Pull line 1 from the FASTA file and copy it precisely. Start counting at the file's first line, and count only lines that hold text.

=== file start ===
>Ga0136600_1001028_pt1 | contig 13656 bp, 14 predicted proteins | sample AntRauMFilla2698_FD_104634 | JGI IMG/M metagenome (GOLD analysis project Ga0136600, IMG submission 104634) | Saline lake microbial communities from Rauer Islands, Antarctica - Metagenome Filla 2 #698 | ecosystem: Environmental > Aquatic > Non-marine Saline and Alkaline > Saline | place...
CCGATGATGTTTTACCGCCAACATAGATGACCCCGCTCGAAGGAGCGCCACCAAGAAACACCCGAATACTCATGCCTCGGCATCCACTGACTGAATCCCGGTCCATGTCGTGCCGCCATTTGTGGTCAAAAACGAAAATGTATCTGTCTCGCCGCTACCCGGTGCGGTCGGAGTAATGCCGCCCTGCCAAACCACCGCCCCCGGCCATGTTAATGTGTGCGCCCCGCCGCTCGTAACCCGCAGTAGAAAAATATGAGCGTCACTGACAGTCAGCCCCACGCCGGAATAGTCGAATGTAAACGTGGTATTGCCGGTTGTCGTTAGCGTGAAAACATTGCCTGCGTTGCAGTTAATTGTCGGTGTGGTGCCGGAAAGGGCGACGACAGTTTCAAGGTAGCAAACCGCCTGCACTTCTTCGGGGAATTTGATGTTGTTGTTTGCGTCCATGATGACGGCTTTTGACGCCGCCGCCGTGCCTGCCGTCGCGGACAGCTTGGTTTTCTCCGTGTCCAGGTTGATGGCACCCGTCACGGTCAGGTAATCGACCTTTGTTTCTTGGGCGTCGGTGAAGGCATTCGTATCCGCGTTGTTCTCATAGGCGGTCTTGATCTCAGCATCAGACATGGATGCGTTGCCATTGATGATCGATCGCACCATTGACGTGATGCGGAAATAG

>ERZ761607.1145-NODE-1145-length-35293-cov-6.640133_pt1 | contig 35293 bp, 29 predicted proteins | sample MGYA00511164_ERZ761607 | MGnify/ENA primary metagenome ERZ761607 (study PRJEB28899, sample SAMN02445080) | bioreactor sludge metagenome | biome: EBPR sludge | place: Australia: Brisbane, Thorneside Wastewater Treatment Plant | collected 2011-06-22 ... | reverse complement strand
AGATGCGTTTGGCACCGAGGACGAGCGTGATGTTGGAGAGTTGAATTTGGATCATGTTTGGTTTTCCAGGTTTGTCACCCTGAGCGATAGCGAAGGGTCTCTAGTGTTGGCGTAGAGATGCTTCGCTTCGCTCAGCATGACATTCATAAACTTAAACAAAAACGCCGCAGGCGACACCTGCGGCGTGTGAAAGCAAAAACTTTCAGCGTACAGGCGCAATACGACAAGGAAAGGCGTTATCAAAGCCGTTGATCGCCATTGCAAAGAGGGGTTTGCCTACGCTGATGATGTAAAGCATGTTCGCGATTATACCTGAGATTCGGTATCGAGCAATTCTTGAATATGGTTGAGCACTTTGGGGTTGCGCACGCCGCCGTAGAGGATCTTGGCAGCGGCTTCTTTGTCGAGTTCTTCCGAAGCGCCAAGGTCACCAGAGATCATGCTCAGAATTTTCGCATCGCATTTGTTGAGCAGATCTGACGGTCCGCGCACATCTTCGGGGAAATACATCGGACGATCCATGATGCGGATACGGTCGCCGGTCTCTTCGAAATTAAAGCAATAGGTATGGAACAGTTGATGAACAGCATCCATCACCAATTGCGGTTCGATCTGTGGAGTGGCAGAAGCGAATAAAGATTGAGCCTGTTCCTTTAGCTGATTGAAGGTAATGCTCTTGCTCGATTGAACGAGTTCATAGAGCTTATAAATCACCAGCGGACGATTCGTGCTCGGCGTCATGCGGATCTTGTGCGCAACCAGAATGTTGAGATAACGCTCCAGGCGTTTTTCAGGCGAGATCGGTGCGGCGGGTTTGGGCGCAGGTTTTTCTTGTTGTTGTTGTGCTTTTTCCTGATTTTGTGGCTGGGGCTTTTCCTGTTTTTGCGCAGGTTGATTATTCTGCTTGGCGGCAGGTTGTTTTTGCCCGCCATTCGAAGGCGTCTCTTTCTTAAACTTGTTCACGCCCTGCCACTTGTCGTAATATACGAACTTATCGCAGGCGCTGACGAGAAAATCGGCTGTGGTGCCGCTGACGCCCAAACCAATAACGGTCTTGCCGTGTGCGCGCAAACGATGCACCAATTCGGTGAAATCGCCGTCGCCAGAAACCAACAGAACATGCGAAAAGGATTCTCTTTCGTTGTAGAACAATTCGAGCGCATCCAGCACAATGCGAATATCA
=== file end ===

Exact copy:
>Ga0136600_1001028_pt1 | contig 13656 bp, 14 predicted proteins | sample AntRauMFilla2698_FD_104634 | JGI IMG/M metagenome (GOLD analysis project Ga0136600, IMG submission 104634) | Saline lake microbial communities from Rauer Islands, Antarctica - Metagenome Filla 2 #698 | ecosystem: Environmental > Aquatic > Non-marine Saline and Alkaline > Saline | place...